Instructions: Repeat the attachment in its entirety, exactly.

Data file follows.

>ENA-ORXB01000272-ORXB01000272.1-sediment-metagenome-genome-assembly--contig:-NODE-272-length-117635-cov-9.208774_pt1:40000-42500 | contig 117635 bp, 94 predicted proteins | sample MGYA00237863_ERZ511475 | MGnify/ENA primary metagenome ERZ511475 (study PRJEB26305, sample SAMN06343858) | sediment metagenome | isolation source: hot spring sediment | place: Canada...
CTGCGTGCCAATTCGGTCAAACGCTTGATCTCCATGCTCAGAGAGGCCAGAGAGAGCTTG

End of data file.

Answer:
>ENA-ORXB01000272-ORXB01000272.1-sediment-metagenome-genome-assembly--contig:-NODE-272-length-117635-cov-9.208774_pt1:40000-42500 | contig 117635 bp, 94 predicted proteins | sample MGYA00237863_ERZ511475 | MGnify/ENA primary metagenome ERZ511475 (study PRJEB26305, sample SAMN06343858) | sediment metagenome | isolation source: hot spring sediment | place: Canada...
CTGCGTGCCAATTCGGTCAAACGCTTGATCTCCATGCTCAGAGAGGCCAGAGAGAGCTTG